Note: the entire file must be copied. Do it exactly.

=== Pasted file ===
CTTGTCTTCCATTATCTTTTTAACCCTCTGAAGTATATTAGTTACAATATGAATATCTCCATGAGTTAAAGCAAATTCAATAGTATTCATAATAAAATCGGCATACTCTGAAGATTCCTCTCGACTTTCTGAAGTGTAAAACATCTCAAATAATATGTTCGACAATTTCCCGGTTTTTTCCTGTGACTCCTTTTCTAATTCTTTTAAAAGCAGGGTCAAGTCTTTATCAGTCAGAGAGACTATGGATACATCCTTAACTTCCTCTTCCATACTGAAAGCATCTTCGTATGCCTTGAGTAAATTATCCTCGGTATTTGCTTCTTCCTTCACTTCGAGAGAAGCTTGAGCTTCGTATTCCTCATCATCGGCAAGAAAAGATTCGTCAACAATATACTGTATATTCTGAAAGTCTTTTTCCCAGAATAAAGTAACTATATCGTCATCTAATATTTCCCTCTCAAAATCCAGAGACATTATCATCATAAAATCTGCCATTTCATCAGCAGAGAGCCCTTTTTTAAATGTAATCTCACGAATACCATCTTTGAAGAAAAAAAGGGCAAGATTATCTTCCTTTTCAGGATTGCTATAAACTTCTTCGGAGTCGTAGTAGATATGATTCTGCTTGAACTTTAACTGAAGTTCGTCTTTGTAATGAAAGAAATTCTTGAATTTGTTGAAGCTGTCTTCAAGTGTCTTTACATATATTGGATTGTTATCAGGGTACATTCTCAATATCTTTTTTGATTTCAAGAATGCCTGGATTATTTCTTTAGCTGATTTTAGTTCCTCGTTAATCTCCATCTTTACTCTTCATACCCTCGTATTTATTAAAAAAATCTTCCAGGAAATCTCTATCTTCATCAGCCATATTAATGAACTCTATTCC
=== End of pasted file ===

CTTGTCTTCCATTATCTTTTTAACCCTCTGAAGTATATTAGTTACAATATGAATATCTCCATGAGTTAAAGCAAATTCAATAGTATTCATAATAAAATCGGCATACTCTGAAGATTCCTCTCGACTTTCTGAAGTGTAAAACATCTCAAATAATATGTTCGACAATTTCCCGGTTTTTTCCTGTGACTCCTTTTCTAATTCTTTTAAAAGCAGGGTCAAGTCTTTATCAGTCAGAGAGACTATGGATACATCCTTAACTTCCTCTTCCATACTGAAAGCATCTTCGTATGCCTTGAGTAAATTATCCTCGGTATTTGCTTCTTCCTTCACTTCGAGAGAAGCTTGAGCTTCGTATTCCTCATCATCGGCAAGAAAAGATTCGTCAACAATATACTGTATATTCTGAAAGTCTTTTTCCCAGAATAAAGTAACTATATCGTCATCTAATATTTCCCTCTCAAAATCCAGAGACATTATCATCATAAAATCTGCCATTTCATCAGCAGAGAGCCCTTTTTTAAATGTAATCTCACGAATACCATCTTTGAAGAAAAAAAGGGCAAGATTATCTTCCTTTTCAGGATTGCTATAAACTTCTTCGGAGTCGTAGTAGATATGATTCTGCTTGAACTTTAACTGAAGTTCGTCTTTGTAATGAAAGAAATTCTTGAATTTGTTGAAGCTGTCTTCAAGTGTCTTTACATATATTGGATTGTTATCAGGGTACATTCTCAATATCTTTTTTGATTTCAAGAATGCCTGGATTATTTCTTTAGCTGATTTTAGTTCCTCGTTAATCTCCATCTTTACTCTTCATACCCTCGTATTTATTAAAAAAATCTTCCAGGAAATCTCTATCTTCATCAGCCATATTAATGAACTCTATTCC